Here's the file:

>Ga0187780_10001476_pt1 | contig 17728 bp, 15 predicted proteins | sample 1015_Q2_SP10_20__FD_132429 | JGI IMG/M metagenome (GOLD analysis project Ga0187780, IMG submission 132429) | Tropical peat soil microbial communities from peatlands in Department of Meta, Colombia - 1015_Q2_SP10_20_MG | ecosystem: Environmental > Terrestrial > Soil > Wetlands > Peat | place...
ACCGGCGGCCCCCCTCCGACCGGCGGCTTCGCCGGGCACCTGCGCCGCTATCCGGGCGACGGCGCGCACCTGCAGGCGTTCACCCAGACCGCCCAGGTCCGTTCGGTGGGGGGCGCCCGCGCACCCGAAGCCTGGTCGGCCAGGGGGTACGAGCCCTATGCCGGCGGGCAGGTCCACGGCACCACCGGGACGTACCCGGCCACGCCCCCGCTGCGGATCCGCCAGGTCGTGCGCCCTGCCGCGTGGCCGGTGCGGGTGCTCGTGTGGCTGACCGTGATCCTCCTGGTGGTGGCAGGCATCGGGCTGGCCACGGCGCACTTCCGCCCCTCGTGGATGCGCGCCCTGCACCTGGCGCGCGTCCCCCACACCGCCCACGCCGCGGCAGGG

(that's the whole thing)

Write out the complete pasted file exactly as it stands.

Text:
>Ga0187780_10001476_pt1 | contig 17728 bp, 15 predicted proteins | sample 1015_Q2_SP10_20__FD_132429 | JGI IMG/M metagenome (GOLD analysis project Ga0187780, IMG submission 132429) | Tropical peat soil microbial communities from peatlands in Department of Meta, Colombia - 1015_Q2_SP10_20_MG | ecosystem: Environmental > Terrestrial > Soil > Wetlands > Peat | place...
ACCGGCGGCCCCCCTCCGACCGGCGGCTTCGCCGGGCACCTGCGCCGCTATCCGGGCGACGGCGCGCACCTGCAGGCGTTCACCCAGACCGCCCAGGTCCGTTCGGTGGGGGGCGCCCGCGCACCCGAAGCCTGGTCGGCCAGGGGGTACGAGCCCTATGCCGGCGGGCAGGTCCACGGCACCACCGGGACGTACCCGGCCACGCCCCCGCTGCGGATCCGCCAGGTCGTGCGCCCTGCCGCGTGGCCGGTGCGGGTGCTCGTGTGGCTGACCGTGATCCTCCTGGTGGTGGCAGGCATCGGGCTGGCCACGGCGCACTTCCGCCCCTCGTGGATGCGCGCCCTGCACCTGGCGCGCGTCCCCCACACCGCCCACGCCGCGGCAGGG